What Physician Assistants Do
Physician assistants practice medicine on teams with physicians, surgeons, and other healthcare workers.
Physician assistants work in physicians’ offices, hospitals, outpatient clinics, and other healthcare settings. Most work full time.
How to Become a Physician Assistant
Physician assistants typically need a master’s degree from an accredited educational program. All states require physician assistants to be licensed.
The median annual wage for physician assistants was $112,260 in May 2019.
Employment of physician assistants is projected to grow 31 percent from 2019 to 2029, much faster than the average for all occupations. As demand for healthcare services grows, physician assistants will be needed to provide care to patients.
Physician assistants, also known as PAs, practice medicine on teams with physicians, surgeons, and other healthcare workers. They examine, diagnose, and treat patients.
Physician assistants typically do the following:
- Take or review patients’ medical histories
- Examine patients
- Order and interpret diagnostic tests, such as x rays or blood tests
- Diagnose a patient’s injury or illness
- Give treatment, such as setting broken bones and immunizing patients
- Educate and counsel patients and their families—for example, answering questions about how to care for a child with asthma
- Prescribe medicine
- Assess and record a patient’s progress
- Research the latest treatments to ensure the quality of patient care
- Conduct or participate in outreach programs, talking to groups about managing diseases and promoting wellness
Physician assistants work on teams with physicians or surgeons and other healthcare workers. Their specific duties and the extent to which they must be supervised by physicians or surgeons differ from state to state.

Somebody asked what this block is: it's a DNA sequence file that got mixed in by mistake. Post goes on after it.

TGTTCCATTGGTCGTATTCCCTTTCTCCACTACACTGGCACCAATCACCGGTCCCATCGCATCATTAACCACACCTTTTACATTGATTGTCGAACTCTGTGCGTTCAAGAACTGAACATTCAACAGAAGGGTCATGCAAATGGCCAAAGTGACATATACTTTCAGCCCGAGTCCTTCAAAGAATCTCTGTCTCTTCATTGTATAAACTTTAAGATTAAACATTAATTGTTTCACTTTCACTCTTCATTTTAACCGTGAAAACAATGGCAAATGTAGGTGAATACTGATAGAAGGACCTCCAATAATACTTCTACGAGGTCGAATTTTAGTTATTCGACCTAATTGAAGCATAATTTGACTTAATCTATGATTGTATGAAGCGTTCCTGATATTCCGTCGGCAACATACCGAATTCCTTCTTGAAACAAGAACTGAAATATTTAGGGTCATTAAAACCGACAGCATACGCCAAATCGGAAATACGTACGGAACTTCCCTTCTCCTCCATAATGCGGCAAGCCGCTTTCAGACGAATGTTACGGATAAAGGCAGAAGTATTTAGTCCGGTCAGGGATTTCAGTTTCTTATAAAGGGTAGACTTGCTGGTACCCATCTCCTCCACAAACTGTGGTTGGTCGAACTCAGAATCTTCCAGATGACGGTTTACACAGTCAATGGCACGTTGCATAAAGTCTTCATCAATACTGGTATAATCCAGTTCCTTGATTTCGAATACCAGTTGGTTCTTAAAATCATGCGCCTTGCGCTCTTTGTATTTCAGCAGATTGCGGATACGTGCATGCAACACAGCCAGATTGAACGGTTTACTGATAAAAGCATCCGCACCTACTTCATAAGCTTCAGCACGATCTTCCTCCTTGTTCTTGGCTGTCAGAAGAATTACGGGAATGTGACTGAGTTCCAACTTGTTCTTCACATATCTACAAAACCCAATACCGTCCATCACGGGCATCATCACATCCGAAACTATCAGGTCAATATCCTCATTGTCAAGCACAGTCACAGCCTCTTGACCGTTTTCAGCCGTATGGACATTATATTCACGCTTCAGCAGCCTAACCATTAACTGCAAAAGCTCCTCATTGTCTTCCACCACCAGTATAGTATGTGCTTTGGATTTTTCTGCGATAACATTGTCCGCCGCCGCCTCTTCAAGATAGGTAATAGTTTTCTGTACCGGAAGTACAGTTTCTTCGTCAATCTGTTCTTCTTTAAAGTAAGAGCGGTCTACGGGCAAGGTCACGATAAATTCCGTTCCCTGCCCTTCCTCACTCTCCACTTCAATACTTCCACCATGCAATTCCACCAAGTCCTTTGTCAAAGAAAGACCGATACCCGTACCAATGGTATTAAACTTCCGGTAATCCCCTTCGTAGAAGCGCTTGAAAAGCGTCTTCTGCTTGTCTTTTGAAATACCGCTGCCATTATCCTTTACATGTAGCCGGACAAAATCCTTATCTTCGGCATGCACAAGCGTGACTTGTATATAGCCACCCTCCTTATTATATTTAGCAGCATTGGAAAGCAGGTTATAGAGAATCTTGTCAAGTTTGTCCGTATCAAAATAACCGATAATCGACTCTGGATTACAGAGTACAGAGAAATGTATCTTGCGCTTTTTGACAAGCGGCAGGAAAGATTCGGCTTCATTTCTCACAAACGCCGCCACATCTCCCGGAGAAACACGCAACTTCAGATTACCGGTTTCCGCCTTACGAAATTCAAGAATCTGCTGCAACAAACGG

Physician assistants work in all areas of medicine, including primary care and family medicine, emergency medicine, surgery, and psychiatry. The work of physician assistants depends in large part on their specialty or the type of medical practice where they work. For example, a physician assistant working in surgery may close incisions and provide care before, during, and after the operation. A physician assistant working in pediatrics may examine a child and give routine vaccinations.
In some areas, especially rural and medically underserved communities, physician assistants may be the primary care providers at clinics where a physician is present only 1 or 2 days per week. In these locations, physician assistants collaborate with the physician as needed and as required by law.
Some physician assistants make house calls or visit nursing homes to treat patients.
Physician assistants are different from medical assistants. Medical assistants do routine clinical and clerical tasks and do not practice medicine.
Physician assistants held about 125,500 jobs in 2019. The largest employers of physician assistants were as follows:
|Offices of physicians||54%|
|Hospitals; state, local, and private||26|
|Outpatient care centers||8|
|Educational services; state, local, and private||4|
Working with patients can be both physically and emotionally demanding. Physician assistants spend much of their time on their feet, making rounds and evaluating patients. Physician assistants who work in operating rooms often stand for extended periods.
Most physician assistants work full time. Some work more than 40 hours per week. Physician assistants may work nights, weekends, or holidays. They may also be on call, meaning that they must be ready to respond to a work request with little notice.
This table shows a list of occupations with job duties that are similar to those of physician assistants.
For more information about physician assistants, visit
For a list of accredited physician assistant programs, visit
For information about certification requirements, visit
Bureau of Labor Statistics, U.S. Department of Labor, Occupational Outlook Handbook, Physician Assistants,
at https://www.bls.gov/ooh/healthcare/physician-assistants.htm (visited ).